The FCC Certification Process: Going Wireless


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The FCC certification process for products with wireless features can be complicated and daunting. Increasingly, customers are expecting wireless features, yet many manufacturers hesitate because of the uncertainty of the certification process. This article discusses the FCC certification process for the United States and shows that it is not as bad as it may seem.

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The FCC Certification Process: Going Wireless

  1. 1. The FCC Certification Process: Going Wireless
  2. 2. Many manufacturers hesitate to use wireless features because of the uncertainty of the certification process.
  3. 3. But we are here to tell you that the certification process for the United States is really not as bad as it seems.
  4. 4. The Federal Communications Commission (FCC) • The FCC regulates radio frequencies in the U.S. • They make sure wireless broadcasters can share the wireless spectrum without interfering with each other. • They require that any device that radiates RF energy to be tested for compliance with the FCC rules
  5. 5. Licensed & Unlicensed Broadcasts Licensed Broadcasts Some broadcasters are licensed to broadcast on a specific spectrum, such as a radio station. A radio station can be licensed to operate at 100.3MHz in a region and the FCC regulations prevent someone else from using that spectrum. Unlicensed Broadcasts The FCC allows unlicensed broadcasts as well subject to regulations to prevent interference. The FCC rules for unlicensed broadcasting from below 1MHz in excess of 32GHz are included in CFR 47 Part 15.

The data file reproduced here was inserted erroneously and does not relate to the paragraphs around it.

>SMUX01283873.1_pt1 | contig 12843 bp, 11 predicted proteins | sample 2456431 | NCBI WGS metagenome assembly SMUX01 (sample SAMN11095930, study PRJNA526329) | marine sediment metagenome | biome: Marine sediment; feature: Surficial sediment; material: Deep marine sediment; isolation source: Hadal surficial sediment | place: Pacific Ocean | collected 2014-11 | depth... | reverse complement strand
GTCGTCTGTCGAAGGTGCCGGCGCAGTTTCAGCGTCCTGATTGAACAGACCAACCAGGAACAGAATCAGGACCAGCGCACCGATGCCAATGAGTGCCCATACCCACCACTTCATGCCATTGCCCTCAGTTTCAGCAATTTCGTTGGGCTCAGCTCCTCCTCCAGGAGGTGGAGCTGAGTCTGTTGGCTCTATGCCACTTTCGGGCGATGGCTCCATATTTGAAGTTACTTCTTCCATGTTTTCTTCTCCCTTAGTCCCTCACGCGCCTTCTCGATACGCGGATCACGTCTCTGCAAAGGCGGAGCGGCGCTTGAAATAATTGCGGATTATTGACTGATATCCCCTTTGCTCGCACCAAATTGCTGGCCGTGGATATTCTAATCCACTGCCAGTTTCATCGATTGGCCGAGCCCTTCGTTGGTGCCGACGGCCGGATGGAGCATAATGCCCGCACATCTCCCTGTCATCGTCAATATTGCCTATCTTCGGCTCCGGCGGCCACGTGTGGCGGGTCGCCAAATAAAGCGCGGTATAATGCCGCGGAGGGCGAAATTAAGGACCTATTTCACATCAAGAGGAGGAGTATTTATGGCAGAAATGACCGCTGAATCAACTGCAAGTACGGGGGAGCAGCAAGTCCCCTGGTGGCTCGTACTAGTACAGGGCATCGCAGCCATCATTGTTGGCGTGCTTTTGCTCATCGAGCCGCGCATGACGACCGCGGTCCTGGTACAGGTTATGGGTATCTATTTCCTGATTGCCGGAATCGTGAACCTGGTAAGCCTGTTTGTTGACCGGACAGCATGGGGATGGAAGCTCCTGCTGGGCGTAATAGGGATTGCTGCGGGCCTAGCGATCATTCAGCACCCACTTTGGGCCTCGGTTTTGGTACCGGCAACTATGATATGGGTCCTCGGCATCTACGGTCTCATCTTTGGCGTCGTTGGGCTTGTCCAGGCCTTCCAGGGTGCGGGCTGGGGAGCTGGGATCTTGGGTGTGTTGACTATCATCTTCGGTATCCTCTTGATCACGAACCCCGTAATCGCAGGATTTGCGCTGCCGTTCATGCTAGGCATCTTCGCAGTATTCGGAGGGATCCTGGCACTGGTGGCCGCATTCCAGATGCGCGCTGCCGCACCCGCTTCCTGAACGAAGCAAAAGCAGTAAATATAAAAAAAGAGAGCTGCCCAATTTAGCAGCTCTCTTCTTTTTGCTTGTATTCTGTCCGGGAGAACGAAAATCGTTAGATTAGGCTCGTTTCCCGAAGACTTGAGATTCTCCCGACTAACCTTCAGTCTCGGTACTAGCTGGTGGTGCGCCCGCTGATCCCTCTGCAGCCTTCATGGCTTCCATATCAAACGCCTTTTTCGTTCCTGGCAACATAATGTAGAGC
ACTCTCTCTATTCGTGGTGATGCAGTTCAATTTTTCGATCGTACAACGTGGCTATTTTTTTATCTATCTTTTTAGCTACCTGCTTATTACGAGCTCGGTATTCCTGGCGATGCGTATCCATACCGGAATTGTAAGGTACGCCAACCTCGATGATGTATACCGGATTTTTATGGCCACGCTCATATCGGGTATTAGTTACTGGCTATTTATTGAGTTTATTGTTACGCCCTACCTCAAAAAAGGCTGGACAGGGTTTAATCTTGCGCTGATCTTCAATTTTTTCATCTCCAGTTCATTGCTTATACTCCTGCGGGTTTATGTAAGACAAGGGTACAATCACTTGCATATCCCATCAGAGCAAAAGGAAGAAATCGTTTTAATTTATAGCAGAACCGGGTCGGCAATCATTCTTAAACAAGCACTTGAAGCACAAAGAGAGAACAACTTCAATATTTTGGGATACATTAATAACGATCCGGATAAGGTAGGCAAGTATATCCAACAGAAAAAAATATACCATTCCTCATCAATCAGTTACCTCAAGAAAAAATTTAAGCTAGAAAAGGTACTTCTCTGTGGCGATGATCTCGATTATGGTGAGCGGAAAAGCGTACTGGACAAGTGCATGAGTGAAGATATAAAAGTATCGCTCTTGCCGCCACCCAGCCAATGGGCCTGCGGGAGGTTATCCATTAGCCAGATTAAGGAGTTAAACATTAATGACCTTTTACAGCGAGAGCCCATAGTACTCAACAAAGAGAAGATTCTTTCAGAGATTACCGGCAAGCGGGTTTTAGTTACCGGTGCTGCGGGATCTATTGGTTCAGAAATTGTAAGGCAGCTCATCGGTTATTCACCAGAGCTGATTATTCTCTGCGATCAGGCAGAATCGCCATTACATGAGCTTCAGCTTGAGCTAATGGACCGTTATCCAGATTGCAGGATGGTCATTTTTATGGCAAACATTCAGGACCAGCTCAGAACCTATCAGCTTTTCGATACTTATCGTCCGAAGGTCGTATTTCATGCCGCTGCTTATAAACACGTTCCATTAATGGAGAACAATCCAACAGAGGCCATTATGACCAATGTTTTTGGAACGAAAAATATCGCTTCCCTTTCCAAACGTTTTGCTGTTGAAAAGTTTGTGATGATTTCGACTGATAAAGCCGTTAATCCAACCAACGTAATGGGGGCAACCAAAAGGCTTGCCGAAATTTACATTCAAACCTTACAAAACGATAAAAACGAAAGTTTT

6. 6. FCC Compliance • The FCC requires any device that radiates RF energy to be tested for compliance with the FCC rules. • Part 15 - deals with the operational aspects and requirements for devices that emit RF energy and are to be operated without the end user needing a license • Part 2 - deals with issues of marketing and authorization and includes details on the certification and approval process
  7. 7. The 8 Step FCC Certification Process
  8. 8. 1. Choose the Optimum Operating Frequency • Have a clear understanding of which frequencies are legally available • Choose a specific frequency based on technical issues (ex: range, propagation, antenna length, power consumption and potential interference)
  9. 9. 2. Component Selection • The RF section and antenna must be carefully designed and optimized to comply with the allowed power and harmonic limitations imposed by Part 15 • If you are using a Linx module this is much easier to do • Important to recognize that antenna and layout play key roles in your product’s legal operation
  10. 10. 3. Build Production-Ready Prototypes • Once you’ve selected a frequency of operation and a suitable RF stage you will want to move from concept breadboard prototypes to a production-ready model as soon as you can
  11. 11. 4. Prescreen and Optimize • When your wireless product is finished, output power and harmonics should be checked to ensure that the RF stage is both optimized and Part 15 compliant. • Do this with a spectrum analyzer and calibrated antennas • Consider prescreening if you don’t have access to the above instruments • Linx partners with a test lab that offers these services at a discount to Linx customers • The process can result in a cost savings over formal testing and provides an opportunity to maximize product performance